An early and passionate opponent of the Vietnam War, Sontag was both admired and reviled for her political convictions. In a 1967 Partisan Review symposium, she wrote that “America was founded on a genocide, on the unquestioned assumption of the right of white Europeans to exterminate a resident, technologically backward, colored population in order to take over the continent.”
In her rage and gloom and growing despair, she concluded that “the truth is that Mozart, Pascal, Boolean algebra, Shakespeare, parliamentary government, baroque churches, Newton, the emancipation of women, Kant, Marx, Balanchine ballets, et al., don’t redeem what this particular civilization has wrought upon the world. The white race is the cancer of human history; it is the white race and it alone — its ideologies and inventions — which eradicates autonomous civilizations wherever it spreads, which has upset the ecological balance of the planet, which now threatens the very existence of life itself.”
Considering herself neither a journalist nor an activist, Sontag felt an obligation as “a citizen of the American empire” to accept an invitation to visit Hanoi at the height of the American bombing campaign in May 1968. A two-week visit resulted in a fervent essay seeking to understand Vietnamese resistance to American power.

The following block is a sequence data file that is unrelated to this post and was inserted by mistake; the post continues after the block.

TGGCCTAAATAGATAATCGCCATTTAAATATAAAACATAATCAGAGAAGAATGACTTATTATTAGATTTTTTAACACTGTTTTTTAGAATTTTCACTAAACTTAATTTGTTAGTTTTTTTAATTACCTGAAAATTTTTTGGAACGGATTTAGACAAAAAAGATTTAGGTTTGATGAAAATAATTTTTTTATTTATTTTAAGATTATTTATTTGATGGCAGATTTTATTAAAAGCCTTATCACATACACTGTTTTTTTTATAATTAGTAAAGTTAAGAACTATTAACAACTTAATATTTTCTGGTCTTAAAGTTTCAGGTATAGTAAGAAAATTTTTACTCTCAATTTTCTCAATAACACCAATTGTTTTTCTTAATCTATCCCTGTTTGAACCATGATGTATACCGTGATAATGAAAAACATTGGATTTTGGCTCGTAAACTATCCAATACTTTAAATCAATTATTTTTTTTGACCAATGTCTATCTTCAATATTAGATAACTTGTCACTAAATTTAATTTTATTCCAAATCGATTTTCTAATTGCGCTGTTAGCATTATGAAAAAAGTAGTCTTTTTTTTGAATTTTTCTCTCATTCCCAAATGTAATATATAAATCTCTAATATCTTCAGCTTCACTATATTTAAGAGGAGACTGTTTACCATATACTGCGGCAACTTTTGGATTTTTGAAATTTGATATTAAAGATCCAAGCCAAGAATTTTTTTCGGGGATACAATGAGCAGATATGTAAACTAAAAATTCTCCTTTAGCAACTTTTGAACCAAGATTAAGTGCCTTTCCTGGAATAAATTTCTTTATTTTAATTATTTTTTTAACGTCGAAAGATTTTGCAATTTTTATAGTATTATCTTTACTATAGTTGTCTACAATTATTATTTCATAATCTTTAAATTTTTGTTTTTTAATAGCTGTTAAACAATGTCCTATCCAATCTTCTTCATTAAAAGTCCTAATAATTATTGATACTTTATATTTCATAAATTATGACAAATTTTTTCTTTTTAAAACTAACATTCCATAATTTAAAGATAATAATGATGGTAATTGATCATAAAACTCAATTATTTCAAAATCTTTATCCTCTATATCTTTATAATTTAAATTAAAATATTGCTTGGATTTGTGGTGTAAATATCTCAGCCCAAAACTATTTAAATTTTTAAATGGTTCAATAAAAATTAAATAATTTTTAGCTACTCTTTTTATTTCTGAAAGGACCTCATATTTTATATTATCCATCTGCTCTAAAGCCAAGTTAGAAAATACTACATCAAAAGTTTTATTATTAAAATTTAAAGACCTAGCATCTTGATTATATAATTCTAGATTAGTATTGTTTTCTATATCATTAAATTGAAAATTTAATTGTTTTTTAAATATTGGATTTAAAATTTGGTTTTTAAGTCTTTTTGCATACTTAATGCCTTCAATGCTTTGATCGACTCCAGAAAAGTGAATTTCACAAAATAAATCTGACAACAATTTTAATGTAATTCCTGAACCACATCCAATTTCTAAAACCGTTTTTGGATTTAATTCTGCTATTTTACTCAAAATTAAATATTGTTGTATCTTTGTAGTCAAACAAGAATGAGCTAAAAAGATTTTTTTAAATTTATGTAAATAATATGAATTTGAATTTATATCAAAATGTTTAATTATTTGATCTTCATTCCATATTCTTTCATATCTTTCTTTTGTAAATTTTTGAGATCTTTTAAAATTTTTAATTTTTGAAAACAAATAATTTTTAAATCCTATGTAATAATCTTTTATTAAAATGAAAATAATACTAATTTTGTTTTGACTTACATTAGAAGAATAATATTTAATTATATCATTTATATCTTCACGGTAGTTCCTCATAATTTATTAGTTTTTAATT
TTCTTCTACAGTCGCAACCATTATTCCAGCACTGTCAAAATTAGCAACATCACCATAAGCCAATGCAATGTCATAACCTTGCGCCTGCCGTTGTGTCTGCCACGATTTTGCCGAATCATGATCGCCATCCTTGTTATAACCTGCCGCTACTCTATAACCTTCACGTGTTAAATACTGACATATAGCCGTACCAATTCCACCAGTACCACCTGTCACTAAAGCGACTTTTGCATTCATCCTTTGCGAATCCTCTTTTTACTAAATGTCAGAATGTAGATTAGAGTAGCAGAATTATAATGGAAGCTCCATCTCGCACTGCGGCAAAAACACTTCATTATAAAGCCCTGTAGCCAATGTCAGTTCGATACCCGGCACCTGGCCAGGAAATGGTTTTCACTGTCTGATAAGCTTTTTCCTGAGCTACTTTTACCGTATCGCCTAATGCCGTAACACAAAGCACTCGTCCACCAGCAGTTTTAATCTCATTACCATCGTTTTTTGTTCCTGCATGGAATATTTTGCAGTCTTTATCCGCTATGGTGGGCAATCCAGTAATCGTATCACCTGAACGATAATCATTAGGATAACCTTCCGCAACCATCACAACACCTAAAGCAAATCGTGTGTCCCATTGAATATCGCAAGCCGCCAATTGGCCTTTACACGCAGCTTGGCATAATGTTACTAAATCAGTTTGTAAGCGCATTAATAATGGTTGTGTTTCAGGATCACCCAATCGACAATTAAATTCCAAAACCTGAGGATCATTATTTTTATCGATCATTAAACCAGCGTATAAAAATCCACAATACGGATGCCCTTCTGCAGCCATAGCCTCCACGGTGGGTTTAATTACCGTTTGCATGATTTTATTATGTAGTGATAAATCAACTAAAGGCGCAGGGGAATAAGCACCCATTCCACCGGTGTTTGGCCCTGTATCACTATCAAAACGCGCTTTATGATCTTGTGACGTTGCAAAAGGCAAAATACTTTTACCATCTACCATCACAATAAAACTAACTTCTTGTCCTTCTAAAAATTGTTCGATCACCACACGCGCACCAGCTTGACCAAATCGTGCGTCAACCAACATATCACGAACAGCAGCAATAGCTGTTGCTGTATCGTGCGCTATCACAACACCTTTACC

Critics excoriated her for what they regarded as a naive sentimentalization of Vietnamese communism. Author Paul Hollander, for one, called Sontag a “political pilgrim,” bent on denigrating Western liberal pluralism in favor of venerating foreign revolutions.
That same year, Sontag also visited Cuba, after which she wrote an essay for Ramparts magazine calling for a sympathetic understanding of the Cuban Revolution. Two years later, however, she joined Peruvian novelist Mario Vargas Llosa and other writers in publicly protesting the regime’s harsh treatment of Heberto Padilla, one of the country’s leading poets. She also denounced dictator Fidel Castro’s punitive policies toward homosexuals.
Ever the iconoclast, Sontag had a knack for annoying both the right and the left. In 1982, in a meeting in Town Hall in New York to protest the suppression of Solidarity in Poland, she declared that communism was fascism with a human face. She was unsparing in her criticism of much of the left’s refusal to take seriously the exiles and dissidents and murdered victims of Stalin’s terror and the tyranny communism imposed wherever it had triumphed.
Ten years later, almost alone among American intellectuals, she would called for vigorous Western — and American — intervention in the Balkans to halt the siege of Sarajevo and to stop Serbian aggression in Bosnia and Kosovo. Her solidarity with the citizens of Sarajevo prompted her to make more than a dozen trips to the besieged city.